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Update Newsletters
November 9, 2011

1. Activist Feedback

2. A Prayer for God’s Animals

3. Commentary on the Lectionary: Nov. 13, Matthew 25:14-30 – How to Use our Talents

4. This Week’s Sermon from Rev. Frank and Mary Hoffman

5. The November Issue of The Peaceable Table Is Now Online

1. Activist Feedback

Patricia, who tabled at the recent Vegetarian World Fest in San Francisco, writes:

The two-day event was again successful in terms of having a Christian presence. There was so much encouraging support for what CVA does and being there!

Several availed themselves of materials to share within their churches. Plus, there was more than one educator planning to share CVA materials with their class. Also, veg stickers including a baby chick depiction with a “Jesus Loves Me Too’ line, were very popular with ALL ages, and helped draw folks to the table. Special thank you to Paris Harvey for procuring those stickers.

This is an excellent opportunity to witness for Christ! It is truly a welcomed blessing.

Best regards –


To find out more about leafleting and tabling, contact Paris at christian_vegetarian@yahoo.com. For information about upcoming leafleting and tabling opportunities in your area, join the CVA Calendar Group at http://groups.yahoo.com/group/christian_vegetarian/.

2. A Prayer for God’s Animals

Rachel writes:

Every time I drive by cows in the pasture on the way to visit my parents, I know that even though they are blessed with time in the open air, they are doomed to a slaughterhouse in the end. I am vegan for ethical reasons first so of course it makes me really sad. I always acknowledge the beautiful animals that they are, God's amazing creation. I then ask God to let these creatures be free to leave their bodies before anything that is to harm them touches their skin. I absolutely believe animals have souls and God has a place for them just as much as people. I hold onto the hope that in his infinite love and mercy, the animals are lifted out before the final suffering of their death begins.

3. Commentary on the Lectionary: Nov. 13, Matthew 25:14-30 – How to Use our Talents

In this parable, a master entrusts three servants with his wealth. Two invest the money and get a good return, and the master praises them and gives them promotions. The third buried the money and, when faced by the master’s ire, said, “Master, I knew you to be a hard man, reaping where you did not sow,” so in fear he hid the money. The master berated the servant, declaring, “You know that I reap where I have not sowed …?” The master declared that the servant should have at least invested the money with bankers. So, the master gave this servant’s talent to a servant who had invested profitably and pronounced, “For to every one who has will more be given, and he will have abundance; but from him has not, even what he has will be taken away.” The text then describes how the “worthless servant” was cast “into the outer darkness”.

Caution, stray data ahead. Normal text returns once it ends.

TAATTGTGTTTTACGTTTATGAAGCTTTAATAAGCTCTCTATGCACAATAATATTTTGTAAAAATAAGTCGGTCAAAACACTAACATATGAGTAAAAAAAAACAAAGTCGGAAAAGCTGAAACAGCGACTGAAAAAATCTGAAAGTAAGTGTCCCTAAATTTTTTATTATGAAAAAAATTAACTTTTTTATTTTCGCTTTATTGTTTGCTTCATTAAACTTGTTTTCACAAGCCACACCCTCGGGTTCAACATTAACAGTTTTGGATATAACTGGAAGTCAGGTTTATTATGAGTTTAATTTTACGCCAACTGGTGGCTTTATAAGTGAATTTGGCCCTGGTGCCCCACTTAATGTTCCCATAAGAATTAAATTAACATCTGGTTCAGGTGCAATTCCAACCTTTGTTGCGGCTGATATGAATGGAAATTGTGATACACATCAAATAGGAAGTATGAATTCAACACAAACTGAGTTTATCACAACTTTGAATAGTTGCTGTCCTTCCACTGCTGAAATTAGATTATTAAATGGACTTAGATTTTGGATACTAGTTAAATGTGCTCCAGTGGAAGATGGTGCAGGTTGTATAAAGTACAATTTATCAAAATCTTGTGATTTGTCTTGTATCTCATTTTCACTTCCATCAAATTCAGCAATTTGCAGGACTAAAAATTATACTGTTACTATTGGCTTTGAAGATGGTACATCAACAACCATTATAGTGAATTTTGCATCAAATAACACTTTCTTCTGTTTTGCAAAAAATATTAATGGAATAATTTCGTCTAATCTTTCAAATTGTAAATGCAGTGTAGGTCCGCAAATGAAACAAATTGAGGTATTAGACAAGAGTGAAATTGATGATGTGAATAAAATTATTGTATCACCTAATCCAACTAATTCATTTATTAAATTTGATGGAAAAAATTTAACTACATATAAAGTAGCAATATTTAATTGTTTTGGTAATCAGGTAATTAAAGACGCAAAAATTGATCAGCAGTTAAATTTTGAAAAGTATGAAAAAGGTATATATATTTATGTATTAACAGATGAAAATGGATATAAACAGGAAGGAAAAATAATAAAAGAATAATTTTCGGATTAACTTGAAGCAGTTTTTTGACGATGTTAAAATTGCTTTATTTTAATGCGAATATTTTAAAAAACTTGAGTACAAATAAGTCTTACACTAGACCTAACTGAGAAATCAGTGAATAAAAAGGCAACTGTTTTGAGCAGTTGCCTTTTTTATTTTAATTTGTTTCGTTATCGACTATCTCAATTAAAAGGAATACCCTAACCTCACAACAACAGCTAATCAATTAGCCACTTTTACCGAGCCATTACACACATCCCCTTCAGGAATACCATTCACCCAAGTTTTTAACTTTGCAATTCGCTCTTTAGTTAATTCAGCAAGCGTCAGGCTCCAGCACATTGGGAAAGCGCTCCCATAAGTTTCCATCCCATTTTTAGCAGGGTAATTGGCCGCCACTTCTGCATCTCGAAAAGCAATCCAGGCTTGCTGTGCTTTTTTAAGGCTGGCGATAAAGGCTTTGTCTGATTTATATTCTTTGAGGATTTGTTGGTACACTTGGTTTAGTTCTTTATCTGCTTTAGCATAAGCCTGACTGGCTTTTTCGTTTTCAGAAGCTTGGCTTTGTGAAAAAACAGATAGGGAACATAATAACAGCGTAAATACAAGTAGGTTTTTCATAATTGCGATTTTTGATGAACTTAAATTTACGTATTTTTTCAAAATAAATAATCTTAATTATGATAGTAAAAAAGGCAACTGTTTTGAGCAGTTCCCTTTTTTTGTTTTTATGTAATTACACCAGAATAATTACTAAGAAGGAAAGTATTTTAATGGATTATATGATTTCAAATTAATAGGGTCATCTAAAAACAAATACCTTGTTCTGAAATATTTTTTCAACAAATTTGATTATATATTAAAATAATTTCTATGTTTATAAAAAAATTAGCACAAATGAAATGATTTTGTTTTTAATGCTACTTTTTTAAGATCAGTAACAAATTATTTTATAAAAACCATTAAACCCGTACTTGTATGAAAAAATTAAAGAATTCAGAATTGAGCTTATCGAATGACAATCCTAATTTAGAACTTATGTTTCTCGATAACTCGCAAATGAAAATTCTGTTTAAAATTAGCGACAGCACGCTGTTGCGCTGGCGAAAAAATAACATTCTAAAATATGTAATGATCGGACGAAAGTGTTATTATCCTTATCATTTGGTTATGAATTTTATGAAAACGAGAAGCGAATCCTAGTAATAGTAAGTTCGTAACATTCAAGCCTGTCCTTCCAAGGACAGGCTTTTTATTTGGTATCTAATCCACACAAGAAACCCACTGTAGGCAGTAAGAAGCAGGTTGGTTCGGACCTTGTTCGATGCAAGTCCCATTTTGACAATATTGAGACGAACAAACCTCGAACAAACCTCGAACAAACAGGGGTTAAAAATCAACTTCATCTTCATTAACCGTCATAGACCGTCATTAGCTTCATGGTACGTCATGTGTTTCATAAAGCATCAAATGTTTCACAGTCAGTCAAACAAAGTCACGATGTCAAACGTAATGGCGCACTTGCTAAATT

All parables are open to a range of interpretations, but this is a particularly difficult one to untangle. It is natural to presume that the “master” is God, particularly since the text describes the servant he condemned as “worthless.” Is the master indeed hard and does the master deserve the servant’s criticism that he reaps where he does not sow? I suggest that the master expects his servants to serve him faithfully, regardless of how they perceive him. Those who regard the master as benevolent are eager to please him and invest the talents vigorously. The other servant regarded the master as a harsh judge, but he still had an obligation to carry out his duties.

Though talent refers to a unit of money, I think we can apply this parable to all the talents we have, whether they are financial, intellectual, artistic, or otherwise. We are given these talents by grace of God, and it our duty and our challenge to use them effectively in service to God. Otherwise, we find ourselves alienated from God – the source of our being – and we feel as if we are in “outer darkness.” Therefore, those who serve God enthusiastically reap rewards (though experience tells us that those rewards are often not financial) and will have a sense of abundance. Those who reject their calling will feel impoverished, even though they might have riches.

Next week, I’ll reflect further on what it means to utilize our talents.

Stephen R. Kaufman, M.D.

4. This Week’s Sermon from Rev. Frank and Mary Hoffman

Who is Caleb?
We hope you enjoy it and share it with others.

5. The November Issue of The Peaceable Table Is Now Online

Contents include:

* The Editor's Corner Guest Essay, by Will Tuttle, highlights the issue of artificially created omnivorism in cows to represent the intertwining exploitative systems that promote sickness, suffering, and early death for millions.

* An Unset Gem by English theologian Andrew Linzey tells us that a conception of God as one who cares only for human beings is an idol.

* In a NewsNote, we hear of good things happening in Texas--"cattle country"--namely, a completely vegan cafeteria at a university. And it is doing well!

* The reunion in 2000 of the ex-circus-slave elephants Shirley and Jenny, and the six happy years that followed, make up our November Glimpse of the Peaceable Kingdom.

* You will love the results when you fix "Baked Apples With Lavender," especially when you serve this dish with soy or rice ice cream.

* "The poetry of earth is never dead," John Keats reminds us, describing two insect songsters in his sonnet "On the Grasshopper and Cricket."

Have a happy and gentle Thanksgiving!

Gracia Fay Ellwood, Editor

Your question and comments are welcome

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